When does the madness end?

And then there are the deep-rooted issues no political leader has the guts to tackle.

The Civil War could have been avoided . . . or could it?

The issues that ultimately caused the Civil War were debated by our founders back in the late 1700’s. The issue of a strong Federal government vs states’ rights was not new in 1861. The issue of slavery was certainly not new. Slavery was whispered about in dark corners of back rooms for decades . . . “we have to do something about this sooner or later” and then later became sooner and the time for discussion was past.

Perhaps the war could not be avoided. Perhaps, as long as there is a United States of America, there will always be issues no one wants to face, contention leading to blind anger leading to war. Perhaps we are again approaching the boiling point.

The young fool

The young fool

I Was a Fool

I was such a dreamer in college. I firmly believed that love would win out in a head-to-head battle with hate, that one day we would all come together for the common good. Michael row your boat ashore, if I had a hammer, come on people, now, love one another, there’s something happening here, and all that other anal b.s. we spouted while sipping cappuccino in the coffee house.

That was fifty years ago, a time when the neighborhoods of the United States were on fire, and rational individuals were shouted down by the agents of hate.

Fast forward to 2018 . . . has anything really changed?

Sure . . . now I drink vanilla mochas instead of cappuccinos.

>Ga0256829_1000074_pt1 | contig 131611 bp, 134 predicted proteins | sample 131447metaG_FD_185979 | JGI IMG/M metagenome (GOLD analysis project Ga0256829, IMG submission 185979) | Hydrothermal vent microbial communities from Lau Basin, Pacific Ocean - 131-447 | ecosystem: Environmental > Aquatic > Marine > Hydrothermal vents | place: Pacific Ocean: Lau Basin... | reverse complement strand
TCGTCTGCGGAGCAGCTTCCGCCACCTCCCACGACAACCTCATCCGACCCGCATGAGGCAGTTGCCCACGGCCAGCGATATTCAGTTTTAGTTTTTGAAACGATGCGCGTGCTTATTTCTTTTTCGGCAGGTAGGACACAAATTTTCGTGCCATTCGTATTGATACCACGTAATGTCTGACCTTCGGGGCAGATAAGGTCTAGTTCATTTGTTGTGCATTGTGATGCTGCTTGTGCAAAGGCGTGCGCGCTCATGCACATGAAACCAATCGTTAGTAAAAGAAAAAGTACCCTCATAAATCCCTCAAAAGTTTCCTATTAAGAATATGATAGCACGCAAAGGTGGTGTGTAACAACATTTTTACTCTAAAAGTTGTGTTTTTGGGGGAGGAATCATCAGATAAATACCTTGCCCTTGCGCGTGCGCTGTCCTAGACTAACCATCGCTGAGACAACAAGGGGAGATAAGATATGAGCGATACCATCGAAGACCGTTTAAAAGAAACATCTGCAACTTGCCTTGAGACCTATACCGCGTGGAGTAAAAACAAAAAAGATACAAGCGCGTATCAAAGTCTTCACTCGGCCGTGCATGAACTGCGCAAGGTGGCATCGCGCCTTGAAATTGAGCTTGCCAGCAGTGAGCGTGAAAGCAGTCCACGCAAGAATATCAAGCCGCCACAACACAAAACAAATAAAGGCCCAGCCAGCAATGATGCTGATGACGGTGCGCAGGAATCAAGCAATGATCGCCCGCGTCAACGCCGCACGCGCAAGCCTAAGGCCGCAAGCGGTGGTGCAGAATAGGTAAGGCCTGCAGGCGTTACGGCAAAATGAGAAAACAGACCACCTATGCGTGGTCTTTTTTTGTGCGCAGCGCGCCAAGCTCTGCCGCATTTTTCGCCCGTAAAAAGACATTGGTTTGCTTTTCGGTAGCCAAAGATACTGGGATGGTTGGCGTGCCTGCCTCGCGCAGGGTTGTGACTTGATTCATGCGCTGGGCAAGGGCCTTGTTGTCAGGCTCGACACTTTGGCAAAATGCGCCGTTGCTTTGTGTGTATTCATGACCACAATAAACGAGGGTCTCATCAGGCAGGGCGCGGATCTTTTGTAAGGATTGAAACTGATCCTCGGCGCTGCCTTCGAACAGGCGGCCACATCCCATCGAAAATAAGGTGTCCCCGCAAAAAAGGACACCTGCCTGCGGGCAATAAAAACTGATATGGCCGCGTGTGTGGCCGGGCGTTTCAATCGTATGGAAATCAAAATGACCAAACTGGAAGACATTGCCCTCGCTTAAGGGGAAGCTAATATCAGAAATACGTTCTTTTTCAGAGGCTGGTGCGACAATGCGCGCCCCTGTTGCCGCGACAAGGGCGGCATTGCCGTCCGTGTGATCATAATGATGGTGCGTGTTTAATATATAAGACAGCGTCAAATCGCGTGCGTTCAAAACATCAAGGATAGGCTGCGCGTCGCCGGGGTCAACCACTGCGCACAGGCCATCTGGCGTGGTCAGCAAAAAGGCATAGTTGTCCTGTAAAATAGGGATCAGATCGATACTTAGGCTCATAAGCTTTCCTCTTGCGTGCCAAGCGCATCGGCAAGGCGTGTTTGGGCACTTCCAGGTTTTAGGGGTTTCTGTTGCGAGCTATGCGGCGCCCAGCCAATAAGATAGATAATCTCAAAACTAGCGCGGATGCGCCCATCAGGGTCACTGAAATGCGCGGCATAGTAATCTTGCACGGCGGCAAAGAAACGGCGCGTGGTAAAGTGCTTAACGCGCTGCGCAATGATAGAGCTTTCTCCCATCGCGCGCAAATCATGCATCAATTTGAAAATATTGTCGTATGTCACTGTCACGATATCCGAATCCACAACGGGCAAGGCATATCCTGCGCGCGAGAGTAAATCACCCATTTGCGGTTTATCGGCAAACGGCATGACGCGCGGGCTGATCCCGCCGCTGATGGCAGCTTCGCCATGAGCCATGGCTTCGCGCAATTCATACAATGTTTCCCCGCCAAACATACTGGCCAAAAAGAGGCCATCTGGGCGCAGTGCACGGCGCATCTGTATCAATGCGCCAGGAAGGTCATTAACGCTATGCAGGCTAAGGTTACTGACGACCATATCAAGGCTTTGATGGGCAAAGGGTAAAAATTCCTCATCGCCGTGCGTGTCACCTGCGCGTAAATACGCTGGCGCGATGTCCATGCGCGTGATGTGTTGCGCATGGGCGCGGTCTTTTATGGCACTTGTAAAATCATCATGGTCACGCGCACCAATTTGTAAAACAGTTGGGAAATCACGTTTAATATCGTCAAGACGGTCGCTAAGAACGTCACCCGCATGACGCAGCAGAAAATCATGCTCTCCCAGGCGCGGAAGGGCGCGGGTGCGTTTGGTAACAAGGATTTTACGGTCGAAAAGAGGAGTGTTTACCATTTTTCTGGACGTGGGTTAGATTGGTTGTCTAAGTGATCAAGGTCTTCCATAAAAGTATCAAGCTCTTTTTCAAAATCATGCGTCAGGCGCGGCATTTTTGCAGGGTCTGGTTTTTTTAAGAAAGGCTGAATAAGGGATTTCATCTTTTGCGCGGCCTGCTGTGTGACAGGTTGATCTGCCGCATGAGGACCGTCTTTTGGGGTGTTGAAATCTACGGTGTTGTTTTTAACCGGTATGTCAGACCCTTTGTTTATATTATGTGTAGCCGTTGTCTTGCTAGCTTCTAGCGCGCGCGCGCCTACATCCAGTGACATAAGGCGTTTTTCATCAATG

Is love capable of winning this war?

I have my doubts!

We honestly believed we brought an end to Vietnam . . . really? . . . or did the fat cats just find another profitable conflict to promote somewhere else?

What, then, am I, and my fellow believers in love, to do? Throw in the towel? Become one with the hate groups and embrace vitriol? Strike out at anyone who dares to think differently from me?

I can’t do that!

I won’t do that!

I would rather continue to play the part of the fool.

I would rather believe in the power of love.

The End of This Series

This was a fictional series, of course, and yet I think it managed to get to the root of the matter . . . wars are planned by old white men drinking scotch and smoking cigars . . . wars are fought by young men with entire lives ahead of them and families who will grieve over their loss when it all ends.

What we see on the news today is not a fictional series. It is all terribly real. What we read on social media is not the figment of a writer’s imagination. It is a reality which sucks the humanity from your collective soul.

When will it end?

It will take a wiser man than I to accurately answer that question.

2018 William D. Holland (aka billybuc)